The dates for Ramadan depend on the moon’s cycles. Interestingly, these dates differ.
Rabat – Muslims across the world are preparing for Ramadan—a month of fasting; spiritual reflection; and connecting with friends, families, and communities. However, the start date of Ramadan is not fixed. Muslims may start Ramadan on different days, with divisions arising not only between Muslim countries, but within Muslim communities.
Ramadan is celebrated in the ninth month of the Islamic calendar, but its start date changes every year. This is because the start of the Islamic month is based on the birth of the new moon.
The answer to when Ramadan starts depends on how the start of the moon’s cycle is determined.
Two methods exist: The direct observational method or astronomy. They may yield different results.
The observational method
Some Muslim scholars argue that Ramadan begins when the moon’s first crescent can be seen by the naked eye. This is the observational method.
This approach is based on a hadith (a saying of the prophet Muhammed), which states, “Fast when you see the crescent and break the fast when you see it; if it is not apparent, then make the month of Sha’ban thirty days.”
Following this observational method, on the night when the moon is expected to be visible, religious committees look to the sky to confirm a sighting of the crescent.
Another way of determining the beginning of Ramadan is through astronomical calculations. Ramadan starts when the crescent technically exists, though it may not have been sighted.
The start of Ramadan in Morocco is officially based on the observation method, though astronomers also provide an estimate of the date.
Moroccan astronomers have predicted that the first day of Ramadan fasting will be on Tuesday, May 7. However, the Moroccan Ministry of Endowments and Islamic Affairs will confirm the date through observation of the moon as early as Sunday, May 5.
Tunisia, Algeria, Palestine, and Sudan will follow a similar approach, observing the moon’s visibility on the night of Sunday, May 5.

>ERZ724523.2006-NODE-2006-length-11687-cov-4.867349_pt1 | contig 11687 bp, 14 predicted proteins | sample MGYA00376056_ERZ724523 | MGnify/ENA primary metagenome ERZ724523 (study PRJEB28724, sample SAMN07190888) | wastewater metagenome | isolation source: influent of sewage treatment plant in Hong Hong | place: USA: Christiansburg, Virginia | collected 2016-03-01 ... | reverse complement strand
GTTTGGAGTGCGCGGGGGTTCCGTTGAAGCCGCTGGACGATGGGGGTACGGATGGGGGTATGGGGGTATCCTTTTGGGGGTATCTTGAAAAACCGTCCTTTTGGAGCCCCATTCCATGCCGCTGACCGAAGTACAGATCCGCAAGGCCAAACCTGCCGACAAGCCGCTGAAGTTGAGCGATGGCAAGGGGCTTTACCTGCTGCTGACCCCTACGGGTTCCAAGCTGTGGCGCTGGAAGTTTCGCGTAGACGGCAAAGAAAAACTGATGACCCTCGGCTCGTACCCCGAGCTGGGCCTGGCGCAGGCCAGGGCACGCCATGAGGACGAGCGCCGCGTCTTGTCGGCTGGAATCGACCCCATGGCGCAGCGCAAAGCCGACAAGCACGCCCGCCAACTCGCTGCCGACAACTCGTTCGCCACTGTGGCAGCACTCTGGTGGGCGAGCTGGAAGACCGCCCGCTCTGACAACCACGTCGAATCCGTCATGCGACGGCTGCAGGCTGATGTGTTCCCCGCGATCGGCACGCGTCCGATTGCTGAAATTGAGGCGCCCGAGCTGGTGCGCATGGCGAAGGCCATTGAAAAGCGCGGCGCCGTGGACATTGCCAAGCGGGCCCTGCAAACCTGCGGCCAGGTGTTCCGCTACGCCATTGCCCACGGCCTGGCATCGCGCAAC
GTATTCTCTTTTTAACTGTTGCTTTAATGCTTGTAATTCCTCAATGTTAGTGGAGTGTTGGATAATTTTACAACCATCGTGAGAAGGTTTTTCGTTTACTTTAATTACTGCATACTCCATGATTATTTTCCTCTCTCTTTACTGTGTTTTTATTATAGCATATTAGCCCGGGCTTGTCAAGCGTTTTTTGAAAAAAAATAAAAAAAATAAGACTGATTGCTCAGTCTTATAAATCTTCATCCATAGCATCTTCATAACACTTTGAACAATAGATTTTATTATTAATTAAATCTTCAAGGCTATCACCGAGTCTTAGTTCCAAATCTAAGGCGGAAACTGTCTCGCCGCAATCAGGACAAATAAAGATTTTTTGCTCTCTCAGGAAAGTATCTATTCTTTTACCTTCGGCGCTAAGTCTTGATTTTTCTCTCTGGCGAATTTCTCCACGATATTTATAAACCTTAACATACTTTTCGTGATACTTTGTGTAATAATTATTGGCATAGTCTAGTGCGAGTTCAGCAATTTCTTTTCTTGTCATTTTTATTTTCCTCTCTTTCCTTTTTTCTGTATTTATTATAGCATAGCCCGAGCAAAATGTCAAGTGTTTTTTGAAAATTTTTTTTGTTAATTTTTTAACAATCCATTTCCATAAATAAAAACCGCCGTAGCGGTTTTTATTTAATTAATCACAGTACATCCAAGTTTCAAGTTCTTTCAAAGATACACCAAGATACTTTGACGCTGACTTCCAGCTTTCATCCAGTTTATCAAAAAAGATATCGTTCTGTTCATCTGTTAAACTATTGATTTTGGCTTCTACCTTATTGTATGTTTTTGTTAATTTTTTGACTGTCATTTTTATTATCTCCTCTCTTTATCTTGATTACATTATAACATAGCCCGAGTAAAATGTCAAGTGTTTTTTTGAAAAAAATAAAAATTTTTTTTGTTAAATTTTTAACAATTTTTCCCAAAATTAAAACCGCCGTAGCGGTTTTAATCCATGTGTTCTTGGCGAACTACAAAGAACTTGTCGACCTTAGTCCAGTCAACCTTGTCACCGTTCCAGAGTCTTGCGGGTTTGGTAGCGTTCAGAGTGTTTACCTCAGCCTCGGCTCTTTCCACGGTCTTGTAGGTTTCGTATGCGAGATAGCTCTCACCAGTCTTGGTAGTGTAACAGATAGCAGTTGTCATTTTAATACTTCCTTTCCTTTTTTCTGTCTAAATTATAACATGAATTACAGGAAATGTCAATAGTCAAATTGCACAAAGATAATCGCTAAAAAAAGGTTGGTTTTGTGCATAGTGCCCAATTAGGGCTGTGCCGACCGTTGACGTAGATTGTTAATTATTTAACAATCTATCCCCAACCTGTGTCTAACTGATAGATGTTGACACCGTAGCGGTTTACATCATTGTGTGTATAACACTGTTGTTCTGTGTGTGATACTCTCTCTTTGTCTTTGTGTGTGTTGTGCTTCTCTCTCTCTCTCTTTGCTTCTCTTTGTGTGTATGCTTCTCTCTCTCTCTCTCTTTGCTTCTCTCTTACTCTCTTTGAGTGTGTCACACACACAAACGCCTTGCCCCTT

Saudi Arabia has called on Muslims to look for the moon one day earlier, on Saturday, May 4, meaning Ramadan might for them begin on Sunday.
In France, the Grande Mosquee de Paris announced that the mosque will be observing the new moon on Saturday, expecting the holy month to start on Sunday.
Saudi Arabia’s moon observations have been criticized.
Adnan Qadi, a Saudi astronomer, argued that 87% of Saudi Arabia’s moon observation between 1961 and 2004 were inaccurate. In 63% of the cases, it was actually impossible to observe the moon on the day Saudi Arabia claimed to have observed it.
The astronomer found that in 29 of 46 cases, while Saudi Arabia had declared sighting the moon, it was in fact scientifically impossible to observe that day. The “sighting” was before the first lunar phase had occurred, or the moon was technically impossible to see.
Mohammed Shawkat Awda, an Emirati astronomer, observed in contrast that Morocco and Oman registered “not even one error” in their astronomical calculations from the year 1984 to 2007.
The different start dates of Ramadan can cause divisions within the Muslim community. Some people believe that regardless of geographical location, Ramadan starts when announced by Saudi Arabia.
While Ramadan does bring people together, it also causes some tension in relation to when exactly it begins.